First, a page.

Vidant Health, a system of hospitals serving 29 counties in eastern North Carolina, announced six months ago that it would be closing the Vidant Pungo Hospital in Belhaven, NC, which they had purchased from a local community group two years earlier. The date set for closing the hospital is April 1st, and it is said that Vidant wants to demolish the building as well. 

If Vidant Pungo Hospital is shut down, the closest hospital with emergency care would be Vidant Beaufort Hospital in Washington, NC which is 30 miles west (on two-lane rural roads). Vidant Pungo Hospital is currently the closest emergency room for most people in neighboring Hyde County, many of whom already face a 90-minute drive to get there. Adding an additional 30 minutes could have fatal consequences.

save-our-hospital-sm.jpgWhen Vidant Health bought the community hospital, it signed a contract with a local group that became Pantego Creek, LLC. The contract promises to keep the hospital open, and to improve services.

At the time of the purchase, Pungo Hospital was losing $1 million a year. After Vidant took it over, it began losing $2 million a year.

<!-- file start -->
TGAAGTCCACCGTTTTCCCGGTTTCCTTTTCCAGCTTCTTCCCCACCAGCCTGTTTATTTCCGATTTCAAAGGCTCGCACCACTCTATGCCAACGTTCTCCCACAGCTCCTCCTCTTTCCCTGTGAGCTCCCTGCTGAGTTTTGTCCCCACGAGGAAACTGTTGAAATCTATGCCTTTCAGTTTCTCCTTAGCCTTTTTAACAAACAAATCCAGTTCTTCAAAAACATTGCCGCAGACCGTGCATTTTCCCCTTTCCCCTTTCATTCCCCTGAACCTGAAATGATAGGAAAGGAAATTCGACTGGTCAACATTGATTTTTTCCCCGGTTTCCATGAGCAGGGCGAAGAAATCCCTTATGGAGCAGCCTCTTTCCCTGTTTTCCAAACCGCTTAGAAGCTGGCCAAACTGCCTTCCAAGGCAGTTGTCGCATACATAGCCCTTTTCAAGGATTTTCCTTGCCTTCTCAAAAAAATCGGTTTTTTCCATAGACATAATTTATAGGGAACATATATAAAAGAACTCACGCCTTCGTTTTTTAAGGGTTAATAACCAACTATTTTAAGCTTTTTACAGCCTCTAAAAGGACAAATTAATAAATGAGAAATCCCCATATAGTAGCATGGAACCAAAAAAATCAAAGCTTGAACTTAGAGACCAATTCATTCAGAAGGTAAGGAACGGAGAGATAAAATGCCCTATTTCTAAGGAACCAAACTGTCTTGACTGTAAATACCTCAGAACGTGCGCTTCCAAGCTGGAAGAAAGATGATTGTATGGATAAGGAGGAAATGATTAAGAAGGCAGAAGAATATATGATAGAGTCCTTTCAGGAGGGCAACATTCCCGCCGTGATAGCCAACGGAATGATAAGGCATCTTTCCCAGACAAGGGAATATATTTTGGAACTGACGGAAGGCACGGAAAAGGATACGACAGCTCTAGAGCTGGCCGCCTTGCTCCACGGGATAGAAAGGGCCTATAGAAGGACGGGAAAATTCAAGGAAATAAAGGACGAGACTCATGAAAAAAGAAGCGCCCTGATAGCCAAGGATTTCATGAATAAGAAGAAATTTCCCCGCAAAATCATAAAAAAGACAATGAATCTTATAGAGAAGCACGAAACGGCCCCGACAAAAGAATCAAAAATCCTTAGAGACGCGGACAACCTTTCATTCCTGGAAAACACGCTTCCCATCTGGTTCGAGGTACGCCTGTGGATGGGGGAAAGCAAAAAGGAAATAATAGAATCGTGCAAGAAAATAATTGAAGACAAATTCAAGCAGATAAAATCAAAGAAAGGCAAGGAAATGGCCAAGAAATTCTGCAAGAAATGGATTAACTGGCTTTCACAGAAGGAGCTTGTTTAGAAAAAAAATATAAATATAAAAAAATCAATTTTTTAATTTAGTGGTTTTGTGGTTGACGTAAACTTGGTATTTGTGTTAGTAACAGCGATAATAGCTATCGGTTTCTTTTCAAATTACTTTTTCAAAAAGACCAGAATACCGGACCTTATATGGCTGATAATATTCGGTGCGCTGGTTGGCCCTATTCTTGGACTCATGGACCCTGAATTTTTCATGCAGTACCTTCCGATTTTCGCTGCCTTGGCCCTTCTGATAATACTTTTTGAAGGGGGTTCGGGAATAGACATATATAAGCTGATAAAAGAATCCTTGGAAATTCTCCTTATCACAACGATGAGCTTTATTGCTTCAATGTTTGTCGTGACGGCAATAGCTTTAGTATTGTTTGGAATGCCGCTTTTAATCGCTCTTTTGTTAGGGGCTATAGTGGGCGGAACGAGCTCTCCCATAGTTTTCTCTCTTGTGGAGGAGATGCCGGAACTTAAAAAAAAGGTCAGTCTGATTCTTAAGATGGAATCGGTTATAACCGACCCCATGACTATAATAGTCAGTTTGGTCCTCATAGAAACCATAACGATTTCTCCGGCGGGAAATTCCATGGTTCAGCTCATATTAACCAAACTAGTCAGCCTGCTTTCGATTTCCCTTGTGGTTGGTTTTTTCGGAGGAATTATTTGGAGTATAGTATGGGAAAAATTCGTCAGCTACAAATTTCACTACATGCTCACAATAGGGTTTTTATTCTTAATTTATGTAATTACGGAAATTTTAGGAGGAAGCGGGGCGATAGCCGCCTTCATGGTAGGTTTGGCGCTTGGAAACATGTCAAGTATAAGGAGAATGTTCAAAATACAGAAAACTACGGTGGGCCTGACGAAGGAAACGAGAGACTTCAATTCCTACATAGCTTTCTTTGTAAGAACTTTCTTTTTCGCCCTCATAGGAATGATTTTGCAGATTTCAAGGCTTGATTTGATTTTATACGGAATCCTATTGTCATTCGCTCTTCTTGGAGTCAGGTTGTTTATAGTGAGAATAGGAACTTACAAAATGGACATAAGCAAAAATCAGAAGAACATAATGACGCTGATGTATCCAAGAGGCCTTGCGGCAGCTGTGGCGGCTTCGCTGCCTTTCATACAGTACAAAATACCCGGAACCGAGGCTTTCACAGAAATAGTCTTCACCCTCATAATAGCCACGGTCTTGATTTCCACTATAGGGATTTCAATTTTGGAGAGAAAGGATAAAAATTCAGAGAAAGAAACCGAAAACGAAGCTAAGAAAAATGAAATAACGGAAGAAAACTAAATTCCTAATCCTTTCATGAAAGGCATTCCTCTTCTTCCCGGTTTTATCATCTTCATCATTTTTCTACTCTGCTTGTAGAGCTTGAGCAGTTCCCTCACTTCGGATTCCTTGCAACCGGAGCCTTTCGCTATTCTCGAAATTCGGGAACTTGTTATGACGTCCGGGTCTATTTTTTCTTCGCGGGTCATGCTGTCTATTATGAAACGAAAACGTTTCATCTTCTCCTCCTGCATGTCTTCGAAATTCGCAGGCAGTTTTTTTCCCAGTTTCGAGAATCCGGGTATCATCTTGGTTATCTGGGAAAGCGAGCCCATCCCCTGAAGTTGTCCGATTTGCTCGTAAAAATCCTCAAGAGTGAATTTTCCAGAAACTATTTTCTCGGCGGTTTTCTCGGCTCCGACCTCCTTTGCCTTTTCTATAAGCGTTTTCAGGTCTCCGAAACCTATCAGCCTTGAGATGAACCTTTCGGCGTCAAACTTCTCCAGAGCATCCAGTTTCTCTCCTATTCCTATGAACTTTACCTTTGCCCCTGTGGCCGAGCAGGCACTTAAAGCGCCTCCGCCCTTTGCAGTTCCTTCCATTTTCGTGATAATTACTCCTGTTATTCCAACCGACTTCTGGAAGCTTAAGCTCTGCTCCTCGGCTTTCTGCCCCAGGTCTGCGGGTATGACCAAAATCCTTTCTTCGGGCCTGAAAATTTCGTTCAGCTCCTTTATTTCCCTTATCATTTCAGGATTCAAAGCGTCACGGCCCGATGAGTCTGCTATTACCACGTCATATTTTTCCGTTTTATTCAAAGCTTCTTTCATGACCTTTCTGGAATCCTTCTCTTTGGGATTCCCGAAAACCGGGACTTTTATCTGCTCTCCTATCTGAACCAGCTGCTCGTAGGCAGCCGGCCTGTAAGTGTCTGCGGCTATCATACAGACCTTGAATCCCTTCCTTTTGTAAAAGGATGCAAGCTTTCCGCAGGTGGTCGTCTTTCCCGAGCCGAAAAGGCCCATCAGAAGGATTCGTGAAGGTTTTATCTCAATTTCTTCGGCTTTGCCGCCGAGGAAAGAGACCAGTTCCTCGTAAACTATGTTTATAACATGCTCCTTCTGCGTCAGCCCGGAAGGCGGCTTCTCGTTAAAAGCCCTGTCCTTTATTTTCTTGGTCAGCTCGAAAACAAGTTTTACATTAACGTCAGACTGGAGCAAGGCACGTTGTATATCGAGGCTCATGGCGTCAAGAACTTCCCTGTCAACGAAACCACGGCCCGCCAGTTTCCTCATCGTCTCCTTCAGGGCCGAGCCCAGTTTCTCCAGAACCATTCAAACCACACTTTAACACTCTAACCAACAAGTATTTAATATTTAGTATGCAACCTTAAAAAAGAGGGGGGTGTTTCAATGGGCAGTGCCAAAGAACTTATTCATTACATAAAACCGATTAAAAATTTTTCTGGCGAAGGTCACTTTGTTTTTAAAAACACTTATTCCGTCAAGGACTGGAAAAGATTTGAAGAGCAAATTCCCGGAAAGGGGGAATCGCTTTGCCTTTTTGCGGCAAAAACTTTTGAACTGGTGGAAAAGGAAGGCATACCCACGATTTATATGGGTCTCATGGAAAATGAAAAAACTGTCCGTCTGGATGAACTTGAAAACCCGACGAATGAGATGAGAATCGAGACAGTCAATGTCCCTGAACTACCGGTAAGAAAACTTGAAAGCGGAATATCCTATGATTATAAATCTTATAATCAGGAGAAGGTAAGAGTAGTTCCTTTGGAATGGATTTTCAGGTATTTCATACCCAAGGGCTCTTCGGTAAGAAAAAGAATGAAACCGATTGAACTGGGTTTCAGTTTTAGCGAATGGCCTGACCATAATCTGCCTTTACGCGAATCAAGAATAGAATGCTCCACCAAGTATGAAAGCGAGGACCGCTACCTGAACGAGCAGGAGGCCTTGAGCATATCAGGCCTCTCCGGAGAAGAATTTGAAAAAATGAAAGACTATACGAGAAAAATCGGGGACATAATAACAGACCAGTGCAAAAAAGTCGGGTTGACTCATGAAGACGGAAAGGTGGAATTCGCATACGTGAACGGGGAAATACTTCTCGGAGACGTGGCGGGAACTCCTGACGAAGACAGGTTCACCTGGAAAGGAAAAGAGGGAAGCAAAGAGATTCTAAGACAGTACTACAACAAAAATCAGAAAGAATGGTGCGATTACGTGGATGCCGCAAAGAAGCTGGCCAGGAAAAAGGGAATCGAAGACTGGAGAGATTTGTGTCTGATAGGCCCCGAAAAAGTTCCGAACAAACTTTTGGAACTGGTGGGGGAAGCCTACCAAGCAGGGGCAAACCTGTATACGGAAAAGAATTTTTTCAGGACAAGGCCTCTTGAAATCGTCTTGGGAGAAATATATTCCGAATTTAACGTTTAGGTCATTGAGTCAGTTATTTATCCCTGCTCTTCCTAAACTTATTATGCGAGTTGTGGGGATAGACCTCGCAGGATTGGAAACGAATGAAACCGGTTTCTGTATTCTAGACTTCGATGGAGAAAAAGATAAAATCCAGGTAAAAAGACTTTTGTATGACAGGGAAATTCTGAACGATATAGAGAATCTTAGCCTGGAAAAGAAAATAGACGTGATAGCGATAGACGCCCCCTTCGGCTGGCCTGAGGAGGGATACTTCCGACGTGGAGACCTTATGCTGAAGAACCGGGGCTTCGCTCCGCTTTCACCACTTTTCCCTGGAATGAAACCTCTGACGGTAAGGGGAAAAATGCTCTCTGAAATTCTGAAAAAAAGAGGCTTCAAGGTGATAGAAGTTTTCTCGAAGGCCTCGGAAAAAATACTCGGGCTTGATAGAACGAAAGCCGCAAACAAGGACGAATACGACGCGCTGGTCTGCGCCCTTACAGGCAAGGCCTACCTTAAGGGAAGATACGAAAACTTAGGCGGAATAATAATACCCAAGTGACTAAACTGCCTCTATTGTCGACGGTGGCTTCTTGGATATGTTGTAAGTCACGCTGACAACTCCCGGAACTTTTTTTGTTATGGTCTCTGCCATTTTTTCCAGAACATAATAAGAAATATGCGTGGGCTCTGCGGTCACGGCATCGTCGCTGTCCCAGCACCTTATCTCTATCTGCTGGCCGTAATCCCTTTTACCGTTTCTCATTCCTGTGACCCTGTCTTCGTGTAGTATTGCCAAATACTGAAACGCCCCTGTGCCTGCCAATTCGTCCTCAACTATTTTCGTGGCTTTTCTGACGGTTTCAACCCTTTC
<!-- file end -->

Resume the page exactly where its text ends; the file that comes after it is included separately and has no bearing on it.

According to Vidant Health and other experts, the NC General Assembly's decision to reject Medicaid expansion made the hospital less viable. Vidant Pungo Hospital serves people in two of the poorest counties in the state — Beaufort and Hyde — where many residents cannot afford to purchase health insurance, and many have no transportation.

Vidant also claims that it could not make the Pungo Hospital viable due to the building's deteriorated state and the lack of revenue. This assessment is fiercely disputed by Dr. Charles Boyette, the hospital's former chief of staff, former mayor and town physician for nearly 50 years.